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Instant Pot Spicy Cauliflower and Cheddar cream soup · Monday October 23, 2023 by colin newell

Spicy Cauliflower Cheese and Cream Soup

Winter time is the right time for soups — and our Cauliflower, Cheddar Cheese, Cream and Chili soup is delicious, satisfying and dreamy!

And while it is not yet winter, we can happily call this a harvest recipe – Andrea quipped that practically everything on the dinner table came with our hands and out of our garden — apart from the Cauliflower — I have yet to create the wonderful ones that I find at my local farmers market.

Stuff you are going to need!

• 1 medium head Cauliflower
• 1 tbsp Garlic
• 1 Sweet onion, small
• 1 fresh Jalapeño – chopped – seeds IN or OUT

Canned Goods

• 4 cups Chicken broth or vegetable broth

Spices

• 1/4 tsp Black pepper • 1/2 tsp Salt • 1/2 tsp Chili flakes

Oils

• 2 tbsp Olive oil

Dairy

• 3/4 cup Milk or Table Cream! (Use the cream, trust me!)
• 1/2 cup Smoked Cheddar cheese
• 2 cups White cheddar cheese, sharp
• 1/2 cup Monterrey Jack cheese

Here’s how you do it!

In the insert of the Instant Pot, add olive oil and diced onions.

Using the Saute function, cook the onions for a couple of minutes until they begin to turn translucent.
Add minced garlic and stir for about thirty seconds, until it becomes fragrant.

Turn off the Saute function by pressing Cancel.

Add chopped cauliflower, broth, salt and pepper.

Select a cook time of five minutes at high pressure.

When the cook time is complete, perform a quick release of pressure.

After the pressure has released and the valve has dropped, carefully remove the lid and press Cancel to turn off the pressure cooker.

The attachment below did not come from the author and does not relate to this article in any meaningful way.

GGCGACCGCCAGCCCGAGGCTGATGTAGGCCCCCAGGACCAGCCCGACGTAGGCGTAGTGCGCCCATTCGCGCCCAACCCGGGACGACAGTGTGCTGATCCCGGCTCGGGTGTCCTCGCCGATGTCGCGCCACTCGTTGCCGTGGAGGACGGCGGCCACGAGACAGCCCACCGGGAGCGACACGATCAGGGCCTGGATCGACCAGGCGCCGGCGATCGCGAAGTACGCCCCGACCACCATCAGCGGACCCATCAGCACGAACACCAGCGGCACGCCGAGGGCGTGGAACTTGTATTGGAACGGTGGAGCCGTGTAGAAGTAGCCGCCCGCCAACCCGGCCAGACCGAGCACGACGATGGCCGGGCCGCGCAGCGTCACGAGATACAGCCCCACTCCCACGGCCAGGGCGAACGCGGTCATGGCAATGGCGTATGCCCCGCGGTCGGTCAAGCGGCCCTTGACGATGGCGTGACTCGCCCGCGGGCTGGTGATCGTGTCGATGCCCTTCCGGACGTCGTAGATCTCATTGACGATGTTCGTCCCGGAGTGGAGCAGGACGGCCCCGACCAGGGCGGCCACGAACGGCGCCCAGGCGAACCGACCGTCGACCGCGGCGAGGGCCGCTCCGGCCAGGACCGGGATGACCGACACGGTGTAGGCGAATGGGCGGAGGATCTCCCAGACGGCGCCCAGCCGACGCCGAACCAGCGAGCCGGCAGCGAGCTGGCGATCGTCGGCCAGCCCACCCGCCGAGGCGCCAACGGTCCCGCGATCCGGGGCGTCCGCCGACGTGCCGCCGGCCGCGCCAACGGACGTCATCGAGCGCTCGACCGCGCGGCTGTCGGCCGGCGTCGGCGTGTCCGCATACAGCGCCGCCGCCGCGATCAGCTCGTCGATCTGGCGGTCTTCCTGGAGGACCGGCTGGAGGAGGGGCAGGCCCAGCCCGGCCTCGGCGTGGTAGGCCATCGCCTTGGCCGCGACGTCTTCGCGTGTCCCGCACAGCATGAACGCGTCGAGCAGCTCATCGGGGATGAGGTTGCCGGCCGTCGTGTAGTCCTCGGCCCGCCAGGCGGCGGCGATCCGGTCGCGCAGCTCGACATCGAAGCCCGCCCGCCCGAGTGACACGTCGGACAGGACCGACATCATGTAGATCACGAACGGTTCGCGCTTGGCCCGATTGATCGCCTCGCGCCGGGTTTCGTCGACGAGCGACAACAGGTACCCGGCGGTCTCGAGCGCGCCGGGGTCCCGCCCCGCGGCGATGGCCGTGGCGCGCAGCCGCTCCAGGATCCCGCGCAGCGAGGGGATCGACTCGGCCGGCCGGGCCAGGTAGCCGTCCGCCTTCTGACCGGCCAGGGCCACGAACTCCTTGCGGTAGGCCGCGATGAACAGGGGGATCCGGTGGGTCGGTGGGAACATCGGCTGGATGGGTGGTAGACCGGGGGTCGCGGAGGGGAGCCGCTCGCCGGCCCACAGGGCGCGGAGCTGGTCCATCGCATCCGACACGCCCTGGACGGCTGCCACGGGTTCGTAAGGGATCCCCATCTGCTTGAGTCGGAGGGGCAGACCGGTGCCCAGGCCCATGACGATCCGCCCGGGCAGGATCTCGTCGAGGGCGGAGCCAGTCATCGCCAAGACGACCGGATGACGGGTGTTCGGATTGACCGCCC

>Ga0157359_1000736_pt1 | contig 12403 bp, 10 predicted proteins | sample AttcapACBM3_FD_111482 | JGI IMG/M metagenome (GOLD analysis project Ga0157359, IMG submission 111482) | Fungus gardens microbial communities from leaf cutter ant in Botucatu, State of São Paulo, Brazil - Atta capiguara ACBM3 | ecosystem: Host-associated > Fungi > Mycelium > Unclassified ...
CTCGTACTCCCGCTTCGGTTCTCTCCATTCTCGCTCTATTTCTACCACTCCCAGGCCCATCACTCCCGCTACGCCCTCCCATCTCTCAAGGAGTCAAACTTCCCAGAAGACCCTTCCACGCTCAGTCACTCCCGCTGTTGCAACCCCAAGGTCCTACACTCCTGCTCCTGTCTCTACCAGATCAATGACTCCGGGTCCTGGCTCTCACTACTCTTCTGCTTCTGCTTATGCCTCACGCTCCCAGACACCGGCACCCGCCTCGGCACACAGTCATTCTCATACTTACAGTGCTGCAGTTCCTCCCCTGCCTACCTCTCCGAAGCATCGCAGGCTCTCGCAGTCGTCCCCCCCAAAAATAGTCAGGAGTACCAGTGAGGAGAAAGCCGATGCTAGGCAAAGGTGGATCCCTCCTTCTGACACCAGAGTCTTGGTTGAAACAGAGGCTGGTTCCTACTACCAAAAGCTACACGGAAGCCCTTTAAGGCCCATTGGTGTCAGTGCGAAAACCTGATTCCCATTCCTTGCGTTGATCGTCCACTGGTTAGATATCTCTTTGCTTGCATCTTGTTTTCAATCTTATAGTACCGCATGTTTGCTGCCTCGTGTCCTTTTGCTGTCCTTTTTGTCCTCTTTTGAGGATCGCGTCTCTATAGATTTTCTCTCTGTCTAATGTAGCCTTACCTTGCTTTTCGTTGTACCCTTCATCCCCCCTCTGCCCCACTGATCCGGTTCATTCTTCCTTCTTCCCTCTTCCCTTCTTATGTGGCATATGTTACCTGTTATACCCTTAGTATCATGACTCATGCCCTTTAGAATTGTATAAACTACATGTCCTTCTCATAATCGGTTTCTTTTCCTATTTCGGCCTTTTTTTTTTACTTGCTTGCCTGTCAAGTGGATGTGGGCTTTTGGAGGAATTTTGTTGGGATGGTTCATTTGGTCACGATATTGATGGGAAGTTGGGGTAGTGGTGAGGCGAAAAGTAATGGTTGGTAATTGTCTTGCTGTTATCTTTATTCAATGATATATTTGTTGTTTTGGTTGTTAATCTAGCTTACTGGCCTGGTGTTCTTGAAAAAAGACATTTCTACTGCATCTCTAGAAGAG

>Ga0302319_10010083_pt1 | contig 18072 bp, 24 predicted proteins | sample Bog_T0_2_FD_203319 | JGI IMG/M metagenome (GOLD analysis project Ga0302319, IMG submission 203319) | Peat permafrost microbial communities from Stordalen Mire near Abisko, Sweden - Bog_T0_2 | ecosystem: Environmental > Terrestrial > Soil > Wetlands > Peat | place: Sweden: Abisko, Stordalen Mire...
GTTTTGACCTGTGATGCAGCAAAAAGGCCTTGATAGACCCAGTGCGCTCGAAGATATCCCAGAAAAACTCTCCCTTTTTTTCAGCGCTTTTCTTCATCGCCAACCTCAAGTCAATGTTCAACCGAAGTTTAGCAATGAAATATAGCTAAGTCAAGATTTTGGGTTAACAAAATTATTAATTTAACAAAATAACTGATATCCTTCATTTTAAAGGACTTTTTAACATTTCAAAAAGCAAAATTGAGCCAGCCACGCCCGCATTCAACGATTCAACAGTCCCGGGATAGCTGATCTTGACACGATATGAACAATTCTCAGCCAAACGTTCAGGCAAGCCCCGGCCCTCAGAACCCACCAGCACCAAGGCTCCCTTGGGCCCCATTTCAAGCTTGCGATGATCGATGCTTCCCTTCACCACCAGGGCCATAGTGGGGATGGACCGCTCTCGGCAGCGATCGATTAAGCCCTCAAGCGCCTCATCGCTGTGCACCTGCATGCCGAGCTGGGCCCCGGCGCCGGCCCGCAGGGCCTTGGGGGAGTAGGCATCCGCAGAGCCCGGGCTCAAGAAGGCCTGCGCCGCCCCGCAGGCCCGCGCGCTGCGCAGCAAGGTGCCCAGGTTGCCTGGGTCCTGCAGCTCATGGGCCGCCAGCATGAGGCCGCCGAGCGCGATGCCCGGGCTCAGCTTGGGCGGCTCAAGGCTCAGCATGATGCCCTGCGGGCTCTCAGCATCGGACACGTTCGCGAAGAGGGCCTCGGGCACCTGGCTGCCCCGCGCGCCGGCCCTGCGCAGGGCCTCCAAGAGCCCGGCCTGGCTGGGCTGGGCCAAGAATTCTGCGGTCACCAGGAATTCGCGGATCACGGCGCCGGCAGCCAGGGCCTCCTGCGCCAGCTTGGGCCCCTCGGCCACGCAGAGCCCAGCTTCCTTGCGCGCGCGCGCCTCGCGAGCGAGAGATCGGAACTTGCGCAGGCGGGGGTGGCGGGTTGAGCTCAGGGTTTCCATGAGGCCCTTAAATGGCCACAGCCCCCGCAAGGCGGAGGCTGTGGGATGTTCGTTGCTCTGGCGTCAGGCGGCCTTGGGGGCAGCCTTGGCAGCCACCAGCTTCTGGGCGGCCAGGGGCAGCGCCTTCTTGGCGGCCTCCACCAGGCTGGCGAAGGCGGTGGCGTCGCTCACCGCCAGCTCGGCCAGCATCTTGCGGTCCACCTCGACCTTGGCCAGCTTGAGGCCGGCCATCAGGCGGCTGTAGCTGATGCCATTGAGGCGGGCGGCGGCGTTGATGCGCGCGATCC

Use an immersion blender to puree the soup to your desired consistency.
Create a slurry by whisking together the cream.
Pour into the hot soup, stirring to combine. Allow this to thicken for a couple of minutes, stirring occasionally (if needed, you can use the Saute function to simmer the soup).

Add the shredded cheese combo, stirring until melted.

Serve, topped with additional shredded cheese and chives, if desired.



And now for your entertainment, some Hawaiian slack key guitar that I recorded after several trips to the Islands!

Rabbit-Hill-Road-V1.01.mp3


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Rancilio Silvia re-visited... · Tuesday August 22, 2023 by colin newell

Long time reader Bert M. checks in with his Rancilio Silvia story!
Way back in 2007 we published this treatise on the Rancilio Silvia espresso machine — it has since been read about 600,000 times.
A Local coffee enthusiast, Bert M., took it all to heart and set out on a journey with this great Italian coffee maker – here is his update!

Hi Colin!

Just re-read the Rancilio Silvia article and thought I would give you an update.

On your recommendation I received my Rancilio Silvia and Rocky In March 2008. Silvia worked perfectly until I had to replace the pump about 2 years ago. Most of the chrome has peeled off the group head cover. Waiting for one of the new black group head covers. Silvia still works perfectly.

These following photos when the machine was about 13 years old.

3-Way Bypass Valve

Untouched photos of the 3-way valve disassembly (picture at right) before I realized it was the pump.

I thought maybe the 3-way valve was plugged up. – Whitfield Food Services (Victoria) replaced the pump for me – Fast, reasonable priced service there!

Thirteen years of following your recommendations for cleanliness obviously paid off. I shared these photos with a Toronto area service tech and he was amazed.

Rancilio Silvia Group

Two years ago I started using IMS precision basket and screen – it really improved the quality of the shot but they were not always great.

Picture at left – original group after 13 years of usage.

A few months later I gave my Rocky to a family member and purchased a Eureka Oro Mignon XL grinder with 65mm burrs. 3 shots and it was dialed – in and another really noticeable upgrade in taste quality. (“Let the grind do the work as you taught me”).

The biggest change with the grinder is consistency of quality shots. Every shot, and I mean every shot, is excellent. You were right again when you said, “Spend your money on the grinder.”